Posted by: sbilingual | October 14, 2011

Changes are coming to the Catholic Mass

Parishioners at St. Peters Church in Somerset and all other English-speaking churches will soon use a new translation of the Missal. (Vicki Rock)

Catholics who have been operating on auto-pilot in their responses to the priest during Mass will soon have to pay more attention. A  new, more literal translation of the Latin text will soon be in effect.

The Roman Missal Third Edition will be used in all English-speaking Masses beginning the first Sunday of Advent, which is Nov. 27 this year. That includes the Saturday vigil Masses on Nov. 26. The Missal is the Catholic text containing prayers for the celebration of Mass.

“The new translation attempts to reflect the Latin edition from the Vatican more closely, there is a closer tie to Latin,” said Monsignor Robert Mazur, rector of the Cathedral of the Blessed Sacrament in Altoona and director of the Altoona-Johnstown diocesan liturgy office. “Everything has been retranslated.”

Besides “Amen” there’s no phrase that Catholics repeat more often during the Mass than “And also with you.” That will now be changed to “And with your spirit.”  The original Latin phrase was “Et Cum Spiritu Tuo,” that is literally “And with your spirit.”

“This translation will emphasize the majesty of God, the power of God,” Mazur said in a telephone interview. “Our position is one of humility, dependence and thankfulness for the gift of salvation that Christ gave us by dying and rising from the dead and of reconciliation.”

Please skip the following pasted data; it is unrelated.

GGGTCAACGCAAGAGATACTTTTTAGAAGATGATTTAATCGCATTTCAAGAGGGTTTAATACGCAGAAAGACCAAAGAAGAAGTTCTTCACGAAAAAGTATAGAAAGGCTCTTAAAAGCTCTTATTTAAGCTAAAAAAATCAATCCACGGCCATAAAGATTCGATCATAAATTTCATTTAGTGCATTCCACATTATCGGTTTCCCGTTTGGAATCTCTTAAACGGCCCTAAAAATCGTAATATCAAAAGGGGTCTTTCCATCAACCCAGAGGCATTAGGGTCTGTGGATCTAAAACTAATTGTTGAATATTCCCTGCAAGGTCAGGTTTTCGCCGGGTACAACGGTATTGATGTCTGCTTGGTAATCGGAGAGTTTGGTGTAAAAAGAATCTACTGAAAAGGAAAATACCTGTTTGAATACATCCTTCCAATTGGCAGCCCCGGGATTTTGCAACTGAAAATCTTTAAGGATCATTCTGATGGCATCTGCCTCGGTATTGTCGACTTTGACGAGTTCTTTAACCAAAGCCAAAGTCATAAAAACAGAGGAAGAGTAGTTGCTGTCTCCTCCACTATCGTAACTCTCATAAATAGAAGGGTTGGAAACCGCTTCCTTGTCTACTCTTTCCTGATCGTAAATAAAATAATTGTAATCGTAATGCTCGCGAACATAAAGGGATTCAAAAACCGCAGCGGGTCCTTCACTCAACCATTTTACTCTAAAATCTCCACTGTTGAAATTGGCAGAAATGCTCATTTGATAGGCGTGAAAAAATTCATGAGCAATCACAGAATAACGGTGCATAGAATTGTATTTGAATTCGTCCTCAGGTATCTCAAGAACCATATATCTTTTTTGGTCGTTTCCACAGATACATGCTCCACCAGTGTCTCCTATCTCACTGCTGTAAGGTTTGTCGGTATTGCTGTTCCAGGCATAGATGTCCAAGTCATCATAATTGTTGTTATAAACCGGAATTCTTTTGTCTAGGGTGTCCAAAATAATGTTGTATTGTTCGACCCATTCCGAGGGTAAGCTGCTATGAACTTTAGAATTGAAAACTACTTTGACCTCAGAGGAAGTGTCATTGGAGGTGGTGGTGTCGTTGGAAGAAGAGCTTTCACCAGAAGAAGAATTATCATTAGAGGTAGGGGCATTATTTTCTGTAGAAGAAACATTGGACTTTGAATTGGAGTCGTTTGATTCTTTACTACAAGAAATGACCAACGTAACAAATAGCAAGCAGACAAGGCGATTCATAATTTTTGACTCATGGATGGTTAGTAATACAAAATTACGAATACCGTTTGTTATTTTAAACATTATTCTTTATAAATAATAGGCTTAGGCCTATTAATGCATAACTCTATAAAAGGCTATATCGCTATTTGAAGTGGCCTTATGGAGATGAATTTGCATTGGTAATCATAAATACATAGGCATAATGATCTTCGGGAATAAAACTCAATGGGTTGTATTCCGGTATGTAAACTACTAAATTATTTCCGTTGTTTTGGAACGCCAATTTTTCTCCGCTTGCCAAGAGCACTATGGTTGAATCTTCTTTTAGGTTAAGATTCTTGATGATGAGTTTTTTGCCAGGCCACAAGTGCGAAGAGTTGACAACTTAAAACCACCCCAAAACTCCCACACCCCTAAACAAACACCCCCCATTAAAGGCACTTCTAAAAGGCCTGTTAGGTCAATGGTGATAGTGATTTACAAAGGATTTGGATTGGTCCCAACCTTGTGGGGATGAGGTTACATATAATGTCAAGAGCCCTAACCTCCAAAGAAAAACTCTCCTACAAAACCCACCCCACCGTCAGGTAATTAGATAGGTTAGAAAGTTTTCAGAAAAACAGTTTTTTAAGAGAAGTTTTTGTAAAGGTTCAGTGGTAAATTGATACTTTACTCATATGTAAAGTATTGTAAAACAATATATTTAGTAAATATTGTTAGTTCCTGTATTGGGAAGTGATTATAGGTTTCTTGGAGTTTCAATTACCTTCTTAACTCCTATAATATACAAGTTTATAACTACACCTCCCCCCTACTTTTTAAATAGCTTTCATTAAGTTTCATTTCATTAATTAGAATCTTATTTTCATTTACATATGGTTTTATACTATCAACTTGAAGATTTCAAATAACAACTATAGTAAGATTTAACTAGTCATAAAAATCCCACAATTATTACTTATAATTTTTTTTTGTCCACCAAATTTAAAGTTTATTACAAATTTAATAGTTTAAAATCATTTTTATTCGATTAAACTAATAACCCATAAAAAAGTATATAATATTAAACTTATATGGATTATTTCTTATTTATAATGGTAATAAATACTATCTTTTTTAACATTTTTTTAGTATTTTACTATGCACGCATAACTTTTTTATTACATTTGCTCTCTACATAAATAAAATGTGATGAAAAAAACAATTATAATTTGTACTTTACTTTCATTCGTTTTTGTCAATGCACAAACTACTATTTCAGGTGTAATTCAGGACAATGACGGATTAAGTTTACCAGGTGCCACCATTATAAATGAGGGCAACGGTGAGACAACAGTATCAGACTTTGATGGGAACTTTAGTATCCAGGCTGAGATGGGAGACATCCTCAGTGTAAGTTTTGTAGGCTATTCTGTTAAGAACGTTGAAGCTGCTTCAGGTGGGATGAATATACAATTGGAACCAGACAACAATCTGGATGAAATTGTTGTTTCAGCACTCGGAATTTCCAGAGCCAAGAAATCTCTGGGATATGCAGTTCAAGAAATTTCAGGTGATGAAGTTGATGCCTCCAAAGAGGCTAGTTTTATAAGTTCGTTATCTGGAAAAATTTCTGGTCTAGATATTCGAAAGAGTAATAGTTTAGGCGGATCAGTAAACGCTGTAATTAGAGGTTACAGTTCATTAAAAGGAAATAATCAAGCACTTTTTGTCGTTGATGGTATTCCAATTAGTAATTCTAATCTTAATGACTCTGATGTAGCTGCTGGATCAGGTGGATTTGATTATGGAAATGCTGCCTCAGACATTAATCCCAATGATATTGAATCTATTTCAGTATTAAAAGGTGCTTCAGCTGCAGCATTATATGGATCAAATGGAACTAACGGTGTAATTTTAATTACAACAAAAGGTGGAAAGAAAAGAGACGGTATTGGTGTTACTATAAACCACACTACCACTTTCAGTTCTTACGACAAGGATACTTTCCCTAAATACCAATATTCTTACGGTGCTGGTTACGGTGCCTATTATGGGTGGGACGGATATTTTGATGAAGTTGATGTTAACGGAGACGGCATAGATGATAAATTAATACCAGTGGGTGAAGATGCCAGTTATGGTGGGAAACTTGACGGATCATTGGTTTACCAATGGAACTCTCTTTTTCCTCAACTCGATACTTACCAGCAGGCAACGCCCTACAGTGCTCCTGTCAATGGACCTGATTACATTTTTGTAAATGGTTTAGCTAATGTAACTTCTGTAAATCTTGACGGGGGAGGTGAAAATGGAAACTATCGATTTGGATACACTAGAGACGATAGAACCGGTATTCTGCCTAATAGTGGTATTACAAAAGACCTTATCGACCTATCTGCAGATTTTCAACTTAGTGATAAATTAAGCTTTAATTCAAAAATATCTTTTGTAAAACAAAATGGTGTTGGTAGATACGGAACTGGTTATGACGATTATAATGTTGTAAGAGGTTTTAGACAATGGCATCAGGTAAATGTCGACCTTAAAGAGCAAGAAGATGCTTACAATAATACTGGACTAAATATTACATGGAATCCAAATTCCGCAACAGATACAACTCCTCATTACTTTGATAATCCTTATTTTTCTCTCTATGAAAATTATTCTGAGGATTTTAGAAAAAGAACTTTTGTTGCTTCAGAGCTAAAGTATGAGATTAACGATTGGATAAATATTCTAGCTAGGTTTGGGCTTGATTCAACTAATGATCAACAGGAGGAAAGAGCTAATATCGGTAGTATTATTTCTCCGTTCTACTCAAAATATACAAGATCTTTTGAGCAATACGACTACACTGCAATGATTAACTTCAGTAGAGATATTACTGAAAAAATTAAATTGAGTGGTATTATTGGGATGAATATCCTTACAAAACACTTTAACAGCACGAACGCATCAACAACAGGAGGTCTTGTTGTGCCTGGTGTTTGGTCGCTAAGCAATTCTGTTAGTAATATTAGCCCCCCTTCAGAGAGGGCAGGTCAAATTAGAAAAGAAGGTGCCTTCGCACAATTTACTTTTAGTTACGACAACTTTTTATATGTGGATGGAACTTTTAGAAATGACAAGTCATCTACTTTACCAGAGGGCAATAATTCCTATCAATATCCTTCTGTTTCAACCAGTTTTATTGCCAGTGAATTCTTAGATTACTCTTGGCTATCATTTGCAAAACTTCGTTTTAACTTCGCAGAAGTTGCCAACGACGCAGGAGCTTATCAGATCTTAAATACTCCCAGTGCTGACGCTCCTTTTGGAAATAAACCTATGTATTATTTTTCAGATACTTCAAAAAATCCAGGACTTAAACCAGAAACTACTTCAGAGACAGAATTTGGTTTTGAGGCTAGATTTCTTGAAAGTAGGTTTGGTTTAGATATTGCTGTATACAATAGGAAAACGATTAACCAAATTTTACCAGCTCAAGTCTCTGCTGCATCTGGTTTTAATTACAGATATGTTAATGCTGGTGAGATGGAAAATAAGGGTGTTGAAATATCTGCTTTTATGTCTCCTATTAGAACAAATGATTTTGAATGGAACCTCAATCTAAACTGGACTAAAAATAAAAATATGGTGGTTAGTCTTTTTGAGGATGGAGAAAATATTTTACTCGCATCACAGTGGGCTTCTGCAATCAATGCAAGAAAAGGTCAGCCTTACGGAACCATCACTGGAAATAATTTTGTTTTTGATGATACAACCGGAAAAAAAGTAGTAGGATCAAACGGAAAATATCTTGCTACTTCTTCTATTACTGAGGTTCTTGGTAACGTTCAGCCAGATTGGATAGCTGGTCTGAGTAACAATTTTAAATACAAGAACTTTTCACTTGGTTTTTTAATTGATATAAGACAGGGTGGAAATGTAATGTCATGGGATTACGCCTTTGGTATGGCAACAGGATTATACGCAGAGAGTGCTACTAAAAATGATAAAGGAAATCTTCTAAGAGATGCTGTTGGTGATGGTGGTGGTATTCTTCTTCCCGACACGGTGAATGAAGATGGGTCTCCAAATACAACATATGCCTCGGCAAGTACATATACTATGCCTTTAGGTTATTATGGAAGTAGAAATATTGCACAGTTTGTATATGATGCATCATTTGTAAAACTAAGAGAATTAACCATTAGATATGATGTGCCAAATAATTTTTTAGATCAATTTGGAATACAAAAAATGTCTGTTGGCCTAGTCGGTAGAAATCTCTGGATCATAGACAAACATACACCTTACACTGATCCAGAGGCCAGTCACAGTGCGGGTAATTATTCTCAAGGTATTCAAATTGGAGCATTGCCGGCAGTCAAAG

The new translation represents the most sweeping changes to the Catholic Mass since the second Vatican Council in the 1960s phased out Latin in favor of modern languages. Prayers were put in more everyday language in the first and second editions of the Missal. The second edition was published because Pope John Paul II canonized 151 new saints in the Jubilee year, which was June 28, 2008 to June 28, 2009, and those new saints had to be added.

Dr. Sebastian Madathummuriyil, assistant professor of theology at Duquesne University in Pittsburgh, said in a telephone interview that the new Missal is a better translation to some extent.

“I have some mixed opinions, some translations I like and others I do not,” he said. “The changes won’t be a big shock to people, such as when the change was from Latin to English. One impact will be practical — we learn many things by heart. Now we will have to follow it more consciously and look at the text to be correct.”

Despite inserts in church bulletins, articles in the Catholic Register and 10 workshops held around the diocese, many people probably don’t realize the change is taking place. A survey conducted by the Center for Applied Research in the Apostolate at Georgetown University states that three in four adult Catholics in the United States are not aware that aspects of the English translation of the Roman Missal are about to change. About 6 percent of all Masses in the United States are celebrated in Spanish, as well as smaller numbers of celebrations in Portuguese, Latin, Vietnamese, Italian, Polish and Tagalog, along with other languages. Those languages already use a more literal translation.

“My hope is we will be expressing more clearly our unity as the Catholic Church,” Mazur said. “We are celebrating our oneness with Jesus Christ. When Father stands up and prays the opening prayer, it will now more reflect how the beginning prayer is said throughout the globe. It will be a real expression of unity. As American Catholics we have 235 years as a church. We have been extremely obedient and docile to what the Holy See and our bishops ask of us. We can do this.”

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